When a book is not a book
A few months ago I was invited by an artist friend to co-produce an artist’s book. The project, Transgressions and boundaries of the page, was the brainchild of three academics at the North-West University: Ian Marley, a graphic design lecturer; Prof Franci Greyling, the head of creative writing; and art historian Louisemarie Combrink.
Forty-six artists and researchers from disciplines as diverse as architecture and land art to history and language technology were invited to each create an artist’s book.
According to their website www.bookboek.co.za: “Artist’s books function outside the constraints of the publishing industry and tend to be based on individual artistic vision, conceptualisation and execution.
“It is therefore the ideal medium to involve artists from diverse disciplines through playful exploration and discovery of the possibilities and boundaries of the book.”
The project culminated in three exhibitions.
As part of the Afrikaans Woordfees, an annual festival of the Afrikaans written word, the artist’s books were first exhibited in the Africana Reading Room in the Gericke Library at the University of Stellenbosch in March this year.
The reading room, I must explain, is a windowless, vault-like repository of some exquisitely rare and valuable Africana books and documents. It might be the energetic residue of decades of concentrated study or the low ceilings, synthetic light and ambient drone of air conditioning and humidifiers, but the entire space and atmosphere invites concentration and focus.
Having participated, I spent quite a lot of time at the exhibition, finding the perfect excuse to observe the visitors with uninhibited abandon. It was only during the last half hour of the last day that I realised what made me come back time and time again to look at the people looking at the books. All seem to have entered into a private conversation with each and every one of the exhibits – touching, reading, paging, listening, engaging.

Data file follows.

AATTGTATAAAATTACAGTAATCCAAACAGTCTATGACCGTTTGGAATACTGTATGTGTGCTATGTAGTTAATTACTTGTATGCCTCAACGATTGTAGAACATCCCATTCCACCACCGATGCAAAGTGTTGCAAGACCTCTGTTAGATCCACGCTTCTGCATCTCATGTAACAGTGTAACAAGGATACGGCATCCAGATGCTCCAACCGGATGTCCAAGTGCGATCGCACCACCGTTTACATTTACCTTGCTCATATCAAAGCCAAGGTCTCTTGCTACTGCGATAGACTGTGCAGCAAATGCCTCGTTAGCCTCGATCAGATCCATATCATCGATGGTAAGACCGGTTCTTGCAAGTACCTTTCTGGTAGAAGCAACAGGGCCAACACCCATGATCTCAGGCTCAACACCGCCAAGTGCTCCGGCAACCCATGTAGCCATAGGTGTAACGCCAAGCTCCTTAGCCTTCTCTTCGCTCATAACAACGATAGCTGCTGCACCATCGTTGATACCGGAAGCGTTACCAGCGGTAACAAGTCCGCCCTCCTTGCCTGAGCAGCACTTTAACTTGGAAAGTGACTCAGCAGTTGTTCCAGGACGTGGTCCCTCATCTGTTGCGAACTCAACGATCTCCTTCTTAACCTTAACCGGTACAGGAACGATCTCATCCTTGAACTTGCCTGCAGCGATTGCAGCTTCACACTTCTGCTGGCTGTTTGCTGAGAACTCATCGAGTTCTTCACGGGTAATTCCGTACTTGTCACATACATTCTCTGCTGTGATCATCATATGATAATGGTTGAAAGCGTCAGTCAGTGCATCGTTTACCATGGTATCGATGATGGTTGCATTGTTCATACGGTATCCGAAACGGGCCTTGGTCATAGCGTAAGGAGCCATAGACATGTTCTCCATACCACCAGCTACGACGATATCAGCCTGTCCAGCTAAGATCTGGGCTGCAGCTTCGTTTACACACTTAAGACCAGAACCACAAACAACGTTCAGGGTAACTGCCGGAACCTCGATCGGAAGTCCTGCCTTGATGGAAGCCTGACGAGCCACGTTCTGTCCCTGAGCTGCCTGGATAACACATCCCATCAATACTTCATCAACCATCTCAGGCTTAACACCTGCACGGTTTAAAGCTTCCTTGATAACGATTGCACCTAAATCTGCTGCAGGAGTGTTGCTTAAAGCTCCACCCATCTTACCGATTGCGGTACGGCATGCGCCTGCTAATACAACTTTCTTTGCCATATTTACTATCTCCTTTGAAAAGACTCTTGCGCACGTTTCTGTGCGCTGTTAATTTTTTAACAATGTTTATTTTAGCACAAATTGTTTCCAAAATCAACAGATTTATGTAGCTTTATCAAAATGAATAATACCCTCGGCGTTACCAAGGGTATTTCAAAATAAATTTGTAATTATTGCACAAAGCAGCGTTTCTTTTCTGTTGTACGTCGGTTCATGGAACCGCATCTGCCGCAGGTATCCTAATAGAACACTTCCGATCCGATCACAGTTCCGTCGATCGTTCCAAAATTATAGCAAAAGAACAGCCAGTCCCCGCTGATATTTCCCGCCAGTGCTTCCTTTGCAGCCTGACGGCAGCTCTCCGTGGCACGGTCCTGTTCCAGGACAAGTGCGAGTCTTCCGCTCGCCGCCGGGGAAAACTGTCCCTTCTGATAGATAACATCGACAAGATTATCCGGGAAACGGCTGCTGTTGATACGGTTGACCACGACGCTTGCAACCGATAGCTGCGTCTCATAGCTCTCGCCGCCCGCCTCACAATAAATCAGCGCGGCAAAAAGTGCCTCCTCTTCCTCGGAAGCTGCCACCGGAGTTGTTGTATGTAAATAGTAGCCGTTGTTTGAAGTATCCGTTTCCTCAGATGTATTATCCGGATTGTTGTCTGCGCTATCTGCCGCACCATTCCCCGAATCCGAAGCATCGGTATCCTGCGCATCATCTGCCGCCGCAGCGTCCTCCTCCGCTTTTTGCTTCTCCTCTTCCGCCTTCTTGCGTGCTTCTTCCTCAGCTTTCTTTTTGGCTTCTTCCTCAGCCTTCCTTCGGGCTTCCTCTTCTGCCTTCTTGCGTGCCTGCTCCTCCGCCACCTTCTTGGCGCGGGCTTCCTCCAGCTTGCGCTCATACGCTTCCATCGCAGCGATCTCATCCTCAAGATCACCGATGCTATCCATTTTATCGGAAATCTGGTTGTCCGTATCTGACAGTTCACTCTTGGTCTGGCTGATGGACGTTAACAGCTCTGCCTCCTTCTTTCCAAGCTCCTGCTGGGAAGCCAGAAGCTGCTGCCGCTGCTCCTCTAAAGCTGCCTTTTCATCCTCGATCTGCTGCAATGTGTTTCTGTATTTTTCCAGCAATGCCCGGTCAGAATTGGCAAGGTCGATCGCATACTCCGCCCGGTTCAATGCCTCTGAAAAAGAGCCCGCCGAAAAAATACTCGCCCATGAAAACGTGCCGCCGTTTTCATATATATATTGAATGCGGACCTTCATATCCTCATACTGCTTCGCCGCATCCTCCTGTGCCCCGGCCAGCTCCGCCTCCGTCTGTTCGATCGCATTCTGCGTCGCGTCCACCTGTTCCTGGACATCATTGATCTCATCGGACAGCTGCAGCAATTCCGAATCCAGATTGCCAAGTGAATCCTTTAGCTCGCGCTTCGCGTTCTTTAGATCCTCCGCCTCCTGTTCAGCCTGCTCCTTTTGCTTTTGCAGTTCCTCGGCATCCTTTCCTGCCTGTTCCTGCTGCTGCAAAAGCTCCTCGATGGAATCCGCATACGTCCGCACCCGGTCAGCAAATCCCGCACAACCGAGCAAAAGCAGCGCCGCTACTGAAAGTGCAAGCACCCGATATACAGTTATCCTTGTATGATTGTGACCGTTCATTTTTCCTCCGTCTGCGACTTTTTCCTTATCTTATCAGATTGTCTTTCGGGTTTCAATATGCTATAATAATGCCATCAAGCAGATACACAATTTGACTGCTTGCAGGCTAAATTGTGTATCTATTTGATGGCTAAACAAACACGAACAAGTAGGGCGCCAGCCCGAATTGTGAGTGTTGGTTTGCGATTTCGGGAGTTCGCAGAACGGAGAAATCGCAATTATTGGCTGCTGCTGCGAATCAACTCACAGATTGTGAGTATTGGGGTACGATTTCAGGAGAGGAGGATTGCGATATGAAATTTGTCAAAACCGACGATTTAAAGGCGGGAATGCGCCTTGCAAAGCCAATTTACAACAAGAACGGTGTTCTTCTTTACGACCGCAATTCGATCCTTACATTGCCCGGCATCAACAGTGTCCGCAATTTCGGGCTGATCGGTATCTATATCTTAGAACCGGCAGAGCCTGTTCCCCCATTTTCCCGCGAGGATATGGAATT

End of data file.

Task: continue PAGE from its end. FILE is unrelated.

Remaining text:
They seemed hypnotised, spellbound, mesmerised.
Mesmerise: to hypnotise, to enthrall – after F Anton Mesmer (1734–1815), a flamboyant and, shall we say, slightly eccentric physician whose controversial methods of healing got him barred from medical practice in both Vienna and Paris.
In stark contrast to the ideals of rationality and scientific inquiry that informed intellectual pursuit of the late 18th century, he chose to dress in flowing lilac robes and wave wands. He would enter a dimly lit room in which soft music played and touch the afflicted part of a patient with his hands or one of his wands. The patients were reported experiencing a sort of seizure, upon which they would feel completely cured. It was pure theatre – mesmerising.
To his followers he was an inspired healer, but to the medical fraternity he was a charlatan. After intense investigation they pronounced him an impostor and claimed that his cures were based purely on “imagination”. They concluded that the profound changes in behaviour so evident in those who were seeking his help were nothing but a “function of suggestion”. A function of suggestion.
Ironically, Mesmer, whose work is considered by some to be the precursor to hypnotism and auto-suggestion, died in obscurity.
But back to the artist’s book. The genre is notoriously difficult to define, so in order to understand what it is, we sometimes have to rely on the function of suggestion.
Artist’s books are not books, they are works of art that commonly follow either the form or the function of what we traditionally think of as a book. Sometimes neither form nor function is present, yet it still “feels” like a book. So, it might look like a book but not be one, or it might not look like a book but would, in fact, be a book.
Artists have been making books for centuries. Up to the invention of the printing press around the middle of the 15th century, almost all books produced in the West were one-of-a-kind and handmade. And though those two characteristics are often an integral part of an artist’s book, these antiquarian books fall outside the parameters of this genre.